A bare-headed Iranian women writes anti-government slogans ( Woman, Life, Freedom) on a wall in broad daylight. REUTERS./FILE PHOTO

By Natasha Phillips

The Islamic Republic faces another wave of protests in the run-up to the anniversary of the death of Mahsa Amini, even though it has developed new tactics and methods to suppress the nationwide uprising, according to  Kambiz Ghafouri, an analyst at Norway-based human rights organization, Iran Human Rights (IHRNGO).

“While propaganda and disinformation have always played a key part in the Islamic Republic’s policies, we’ve seen a deepening of ‘othering.’ This includes calling Kurdish and Baluch protesters separatists, terrorists and drug smugglers, and trying to link cases to enemy states like Israel and the United States,” Ghafouri told Kayhan Life.

“We have also noticed an increase in the use of pellet guns targeting protesters’ eyes and the head,” Ghafouri said. “Since the reasons for the protests haven’t been resolved and the situation has worsened, from the economy, to social and political decline, we should also anticipate a new wave of protests.”

Twenty-two-year-old Jina Mahsa Amini was arrested by Iran’s morality police in September for failing to observe the country’s forced hijab law. According to United Nations officials, Amini was tortured while in police custody, and the torture led to her death.

Anti-government protests erupted across all of Iran’s 31 provinces following media coverage of Amini’s death. The protests have carried on in several areas of Iran, making them the longest and most widespread since 1979. Crippling inflation, rising poverty, international sanctions and government corruption in Iran have also given rise to the protests.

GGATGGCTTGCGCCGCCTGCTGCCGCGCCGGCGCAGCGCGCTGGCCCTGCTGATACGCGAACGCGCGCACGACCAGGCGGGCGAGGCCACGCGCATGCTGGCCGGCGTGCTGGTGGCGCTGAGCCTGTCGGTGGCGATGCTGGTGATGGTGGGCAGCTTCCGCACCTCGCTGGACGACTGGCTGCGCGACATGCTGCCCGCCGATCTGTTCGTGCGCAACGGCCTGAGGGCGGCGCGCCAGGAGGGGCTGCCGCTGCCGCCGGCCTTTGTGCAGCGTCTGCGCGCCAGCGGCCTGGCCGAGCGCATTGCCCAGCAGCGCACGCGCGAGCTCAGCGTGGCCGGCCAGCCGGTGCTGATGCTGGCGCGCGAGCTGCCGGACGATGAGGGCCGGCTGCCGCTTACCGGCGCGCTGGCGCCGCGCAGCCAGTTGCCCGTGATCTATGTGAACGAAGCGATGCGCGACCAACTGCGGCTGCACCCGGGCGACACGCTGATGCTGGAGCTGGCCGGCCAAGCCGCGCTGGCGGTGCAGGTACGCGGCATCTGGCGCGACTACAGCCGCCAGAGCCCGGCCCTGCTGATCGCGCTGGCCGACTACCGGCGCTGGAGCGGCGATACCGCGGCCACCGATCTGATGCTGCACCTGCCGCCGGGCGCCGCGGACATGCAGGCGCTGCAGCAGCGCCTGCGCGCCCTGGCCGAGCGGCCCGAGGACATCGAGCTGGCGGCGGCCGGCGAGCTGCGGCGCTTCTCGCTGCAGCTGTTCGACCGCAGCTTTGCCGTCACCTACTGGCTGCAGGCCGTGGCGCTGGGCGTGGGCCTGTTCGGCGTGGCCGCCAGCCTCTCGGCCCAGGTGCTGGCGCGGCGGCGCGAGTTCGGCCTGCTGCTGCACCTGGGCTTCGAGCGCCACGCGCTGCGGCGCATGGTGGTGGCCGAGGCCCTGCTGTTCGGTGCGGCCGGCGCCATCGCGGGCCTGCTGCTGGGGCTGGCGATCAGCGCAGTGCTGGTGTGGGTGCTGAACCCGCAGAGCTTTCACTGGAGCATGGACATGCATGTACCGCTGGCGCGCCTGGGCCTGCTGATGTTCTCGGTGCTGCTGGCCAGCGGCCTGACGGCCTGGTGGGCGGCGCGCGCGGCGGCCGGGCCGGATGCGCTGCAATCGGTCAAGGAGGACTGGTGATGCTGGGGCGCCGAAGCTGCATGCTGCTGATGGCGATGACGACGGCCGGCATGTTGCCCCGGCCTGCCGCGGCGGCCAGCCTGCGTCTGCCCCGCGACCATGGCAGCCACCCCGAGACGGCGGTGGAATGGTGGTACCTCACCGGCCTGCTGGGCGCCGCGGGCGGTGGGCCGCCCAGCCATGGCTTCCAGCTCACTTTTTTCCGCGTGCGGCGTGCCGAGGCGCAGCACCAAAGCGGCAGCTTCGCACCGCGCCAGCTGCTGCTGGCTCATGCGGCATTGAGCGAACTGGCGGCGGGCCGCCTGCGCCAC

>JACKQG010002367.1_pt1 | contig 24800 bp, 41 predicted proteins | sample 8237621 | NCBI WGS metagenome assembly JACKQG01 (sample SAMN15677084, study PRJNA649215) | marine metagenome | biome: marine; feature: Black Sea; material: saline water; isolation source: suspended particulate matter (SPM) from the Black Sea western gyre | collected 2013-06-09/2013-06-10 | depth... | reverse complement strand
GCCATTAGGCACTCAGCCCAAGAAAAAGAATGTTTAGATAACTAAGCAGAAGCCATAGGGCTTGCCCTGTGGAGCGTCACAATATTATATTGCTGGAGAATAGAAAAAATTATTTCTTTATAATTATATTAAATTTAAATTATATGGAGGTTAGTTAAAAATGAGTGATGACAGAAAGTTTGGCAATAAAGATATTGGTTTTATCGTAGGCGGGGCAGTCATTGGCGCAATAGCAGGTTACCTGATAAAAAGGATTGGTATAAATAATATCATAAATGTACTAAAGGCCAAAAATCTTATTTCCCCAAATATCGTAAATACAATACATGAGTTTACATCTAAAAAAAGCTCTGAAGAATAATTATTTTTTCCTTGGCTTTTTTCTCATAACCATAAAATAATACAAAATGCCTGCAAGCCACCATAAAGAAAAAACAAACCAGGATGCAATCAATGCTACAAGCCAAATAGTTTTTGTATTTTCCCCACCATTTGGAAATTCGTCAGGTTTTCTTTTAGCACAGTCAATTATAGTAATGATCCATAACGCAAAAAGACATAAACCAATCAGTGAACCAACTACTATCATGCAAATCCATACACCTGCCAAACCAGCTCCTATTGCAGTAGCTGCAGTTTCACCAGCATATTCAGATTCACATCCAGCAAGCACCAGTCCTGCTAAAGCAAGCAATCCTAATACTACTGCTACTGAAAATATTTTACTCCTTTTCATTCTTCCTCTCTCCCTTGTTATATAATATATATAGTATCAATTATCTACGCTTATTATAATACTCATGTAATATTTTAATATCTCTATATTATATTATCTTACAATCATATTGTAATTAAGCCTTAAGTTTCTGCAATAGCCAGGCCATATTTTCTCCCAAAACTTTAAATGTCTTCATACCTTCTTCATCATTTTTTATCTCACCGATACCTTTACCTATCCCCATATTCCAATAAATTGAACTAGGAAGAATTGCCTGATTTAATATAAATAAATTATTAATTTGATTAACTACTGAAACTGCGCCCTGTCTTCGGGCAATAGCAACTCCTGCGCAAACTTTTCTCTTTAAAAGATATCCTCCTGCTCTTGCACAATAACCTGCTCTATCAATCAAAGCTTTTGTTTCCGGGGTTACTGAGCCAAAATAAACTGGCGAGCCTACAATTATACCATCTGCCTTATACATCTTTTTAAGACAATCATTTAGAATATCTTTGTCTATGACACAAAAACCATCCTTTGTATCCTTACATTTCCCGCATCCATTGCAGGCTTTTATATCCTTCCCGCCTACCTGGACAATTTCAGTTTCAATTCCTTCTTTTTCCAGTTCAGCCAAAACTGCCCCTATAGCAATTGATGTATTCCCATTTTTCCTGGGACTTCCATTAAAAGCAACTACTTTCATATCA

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In the last 12 months, Iran’s security forces have been condemned by human rights bodies, state leaders and prominent figures for their brutal crackdowns on protesters, particularly those from minority groups, as well as women and children.

Women are increasingly being targeted. In an effort to deter them from omitting to wear the hijab in public, Iran’s parliament has pushed through a raft of measures to enable tougher punishments for violations.

More than a million women have been threatened with confiscation of their vehicles since April 15, after surveillance cameras caught them driving without their headscarves on, according to a July report by Amnesty International. The report also held that 2,000 cars had been confiscated, and more than 4,000 “repeat offenders” had been referred to law courts across the country.

Amnesty International Reports on Iran’s Crackdown to Enforce Hijab, Including Vehicle Confiscation

“Female protesters posting unveiled pictures of themselves on social media are also being arrested, many of whom are nameless,” Ghafouri said. “While we may not be seeing street protests, people are still resisting every day in different ways. We’ve seen so many brave women refuse to give in to the forced hijab and face the consequences.”

The hashtag #سالگرد_مهسا (“the anniversary of Mahsa” in Persian) has gone viral across several social media platforms, such as Instagram, TikTok and Twitter, with more than 74,000 shares and 73,000 likes in the last seven days, according to analysis by Kayhan Life.

As for minority groups, one of the worst crackdowns occurred last September in the province of Sistan-Baluchistan. It left an estimated 66 people dead and 100 injured. The attack, now known as “bloody Friday,” was carried out by security forces who opened fire on unarmed civilians as they prayed in a mosque, according to human rights watchdogs. The province is home to the country’s Sunni population, a religious minority group routinely targeted by the government.